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We found a baby picture of mine that Chaz asked our assistant, Carol Iwata, to scan. She took it out of the frame and found this document folded behind it. I must have hidden it there.

Judging by the names Doug Pierre and Mike Russell, this must have been second grade. I have no memory of the Yanks or the Oath, but the little drawings seem vaguely familiar.

I've had my doubts about those movies where kids sign childhood pacts. I must learn to be more believing.

Here is the photo Chaz wanted scanned. She said I could use it when readers of my cookbook asked how I got started on The Pot.

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I went to school with Andy Cohen

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And he was just like this. Talented, enthusiastic, expert, willing to share, with a special empathy for music. With him it was very personal. He just plain looked happy while playing. He was at the center of that whole Campus Folk Song Club matrix at the University of Illinois in the early 1960s, which was the creation of the famous folklorist and labor historian Archie Green. It's hard to explain about the club. You had to have been there. Maybe just listening to Andy is one way to know.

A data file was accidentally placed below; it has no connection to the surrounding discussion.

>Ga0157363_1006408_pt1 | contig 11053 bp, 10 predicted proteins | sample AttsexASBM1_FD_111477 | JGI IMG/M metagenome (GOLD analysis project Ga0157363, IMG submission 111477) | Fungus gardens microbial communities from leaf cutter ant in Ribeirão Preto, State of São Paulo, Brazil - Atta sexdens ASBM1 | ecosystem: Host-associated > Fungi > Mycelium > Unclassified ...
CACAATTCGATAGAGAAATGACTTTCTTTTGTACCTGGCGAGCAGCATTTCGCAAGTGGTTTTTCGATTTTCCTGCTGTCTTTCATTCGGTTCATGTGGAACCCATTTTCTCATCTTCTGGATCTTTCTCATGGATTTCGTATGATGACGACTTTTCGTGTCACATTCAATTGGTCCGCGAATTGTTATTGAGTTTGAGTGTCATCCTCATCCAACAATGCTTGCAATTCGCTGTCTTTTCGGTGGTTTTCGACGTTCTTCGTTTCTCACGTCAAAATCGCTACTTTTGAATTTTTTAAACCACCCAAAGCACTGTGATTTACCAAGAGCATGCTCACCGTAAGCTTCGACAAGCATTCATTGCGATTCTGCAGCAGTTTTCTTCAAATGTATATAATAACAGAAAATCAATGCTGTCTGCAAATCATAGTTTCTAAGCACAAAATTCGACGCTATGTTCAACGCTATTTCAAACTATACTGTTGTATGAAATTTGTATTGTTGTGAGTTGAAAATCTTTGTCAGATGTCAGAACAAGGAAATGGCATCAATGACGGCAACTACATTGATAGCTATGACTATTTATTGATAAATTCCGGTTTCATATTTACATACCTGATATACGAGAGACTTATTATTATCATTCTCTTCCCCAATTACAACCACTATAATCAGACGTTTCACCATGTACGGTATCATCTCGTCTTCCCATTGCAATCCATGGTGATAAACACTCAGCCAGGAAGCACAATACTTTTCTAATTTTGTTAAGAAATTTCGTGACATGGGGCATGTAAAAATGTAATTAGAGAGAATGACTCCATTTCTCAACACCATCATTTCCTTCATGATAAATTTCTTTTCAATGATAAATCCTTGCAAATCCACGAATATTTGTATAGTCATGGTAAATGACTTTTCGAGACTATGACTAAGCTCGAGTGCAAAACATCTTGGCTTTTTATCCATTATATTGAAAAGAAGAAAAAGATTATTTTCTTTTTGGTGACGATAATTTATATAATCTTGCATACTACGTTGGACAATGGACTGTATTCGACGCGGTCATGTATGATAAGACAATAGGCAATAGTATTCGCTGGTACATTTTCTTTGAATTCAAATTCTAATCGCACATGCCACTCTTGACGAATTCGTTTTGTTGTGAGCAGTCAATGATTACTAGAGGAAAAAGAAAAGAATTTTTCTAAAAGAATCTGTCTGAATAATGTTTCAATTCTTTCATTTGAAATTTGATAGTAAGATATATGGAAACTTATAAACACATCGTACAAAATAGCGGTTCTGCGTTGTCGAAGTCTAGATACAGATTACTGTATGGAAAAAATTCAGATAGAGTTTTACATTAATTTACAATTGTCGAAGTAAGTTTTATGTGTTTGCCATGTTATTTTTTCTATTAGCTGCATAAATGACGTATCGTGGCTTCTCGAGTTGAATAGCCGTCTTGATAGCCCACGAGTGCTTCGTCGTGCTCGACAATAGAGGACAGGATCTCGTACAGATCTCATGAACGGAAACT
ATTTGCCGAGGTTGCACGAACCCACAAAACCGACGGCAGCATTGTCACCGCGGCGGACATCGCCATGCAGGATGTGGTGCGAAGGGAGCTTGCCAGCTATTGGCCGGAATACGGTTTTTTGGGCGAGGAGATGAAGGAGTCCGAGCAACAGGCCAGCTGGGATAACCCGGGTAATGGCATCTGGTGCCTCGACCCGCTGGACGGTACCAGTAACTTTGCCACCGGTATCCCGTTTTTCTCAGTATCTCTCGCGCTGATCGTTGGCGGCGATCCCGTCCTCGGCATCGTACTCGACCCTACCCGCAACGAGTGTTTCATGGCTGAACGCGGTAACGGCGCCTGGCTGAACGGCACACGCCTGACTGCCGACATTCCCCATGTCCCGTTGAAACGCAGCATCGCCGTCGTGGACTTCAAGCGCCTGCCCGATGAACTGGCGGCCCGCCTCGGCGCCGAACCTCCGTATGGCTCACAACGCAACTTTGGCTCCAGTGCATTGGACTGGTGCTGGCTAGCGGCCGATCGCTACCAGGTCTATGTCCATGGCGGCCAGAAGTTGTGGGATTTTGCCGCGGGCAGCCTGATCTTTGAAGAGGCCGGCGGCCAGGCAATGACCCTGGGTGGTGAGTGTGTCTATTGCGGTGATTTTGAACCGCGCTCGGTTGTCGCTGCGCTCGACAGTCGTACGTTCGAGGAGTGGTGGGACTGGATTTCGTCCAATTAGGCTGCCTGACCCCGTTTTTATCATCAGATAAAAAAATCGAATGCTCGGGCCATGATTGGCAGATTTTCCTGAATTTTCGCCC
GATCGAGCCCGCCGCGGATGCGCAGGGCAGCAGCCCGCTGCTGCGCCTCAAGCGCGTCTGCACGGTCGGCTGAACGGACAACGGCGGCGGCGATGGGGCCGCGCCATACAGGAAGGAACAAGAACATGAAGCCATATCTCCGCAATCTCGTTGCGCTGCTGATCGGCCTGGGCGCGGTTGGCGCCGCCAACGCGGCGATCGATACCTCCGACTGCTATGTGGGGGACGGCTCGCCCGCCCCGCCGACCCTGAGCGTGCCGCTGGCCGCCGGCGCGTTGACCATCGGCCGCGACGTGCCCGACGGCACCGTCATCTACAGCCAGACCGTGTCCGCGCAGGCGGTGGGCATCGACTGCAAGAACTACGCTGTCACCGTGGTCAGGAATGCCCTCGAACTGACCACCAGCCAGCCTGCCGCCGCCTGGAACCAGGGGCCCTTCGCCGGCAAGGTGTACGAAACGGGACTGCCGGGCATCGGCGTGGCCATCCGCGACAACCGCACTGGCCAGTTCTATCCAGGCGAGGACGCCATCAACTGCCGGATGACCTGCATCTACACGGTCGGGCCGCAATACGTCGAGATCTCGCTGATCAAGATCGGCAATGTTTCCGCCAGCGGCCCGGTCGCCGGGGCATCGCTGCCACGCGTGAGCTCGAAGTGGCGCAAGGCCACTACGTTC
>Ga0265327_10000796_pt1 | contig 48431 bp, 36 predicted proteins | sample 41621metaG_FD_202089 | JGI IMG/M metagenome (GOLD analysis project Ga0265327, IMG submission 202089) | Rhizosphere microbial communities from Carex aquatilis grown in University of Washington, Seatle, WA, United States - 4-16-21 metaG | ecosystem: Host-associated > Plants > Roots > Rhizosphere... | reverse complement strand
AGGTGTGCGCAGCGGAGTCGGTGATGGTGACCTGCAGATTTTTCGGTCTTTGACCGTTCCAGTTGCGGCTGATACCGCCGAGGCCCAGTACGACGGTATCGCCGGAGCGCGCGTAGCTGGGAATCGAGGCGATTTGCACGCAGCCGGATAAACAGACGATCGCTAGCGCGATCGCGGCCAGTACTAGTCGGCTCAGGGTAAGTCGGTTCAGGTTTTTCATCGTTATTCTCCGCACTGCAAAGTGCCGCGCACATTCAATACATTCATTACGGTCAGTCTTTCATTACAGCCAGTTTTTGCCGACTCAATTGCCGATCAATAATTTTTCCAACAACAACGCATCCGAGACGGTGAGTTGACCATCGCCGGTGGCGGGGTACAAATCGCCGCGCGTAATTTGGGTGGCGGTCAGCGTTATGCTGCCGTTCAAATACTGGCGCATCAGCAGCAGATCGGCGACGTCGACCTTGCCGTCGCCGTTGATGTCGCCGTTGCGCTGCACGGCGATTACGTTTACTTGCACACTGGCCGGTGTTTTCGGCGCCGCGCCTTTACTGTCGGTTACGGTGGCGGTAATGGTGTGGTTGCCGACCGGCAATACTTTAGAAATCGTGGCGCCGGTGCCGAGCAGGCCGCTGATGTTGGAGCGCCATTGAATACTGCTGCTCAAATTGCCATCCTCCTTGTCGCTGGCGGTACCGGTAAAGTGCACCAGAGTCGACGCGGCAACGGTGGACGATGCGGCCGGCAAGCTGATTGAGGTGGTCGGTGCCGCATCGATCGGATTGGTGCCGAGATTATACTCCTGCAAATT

Here is Andy Cohen's website.

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This is a dog

Does a dog know how it looks? It knows how another dog looks, certainly. It can tell friends from foes from strangers at a distance, aided greatly by smell. But does it place much importance on appearance? I know a smaller dog may back away from a larger one, but does that involve a mental weigh-in? I think it has more to do with the display of emotions, and I've seen big dogs back away in the face of small dogs in a

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Jones, Jonze, Spike & Co.

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Spike Jones - Sabre DanceUploaded by perruche. - Click for more funny videos.

Spike Jones - 12Th Street RagUploaded by bhgbjazz. - Music videos, artist interviews, concerts and more.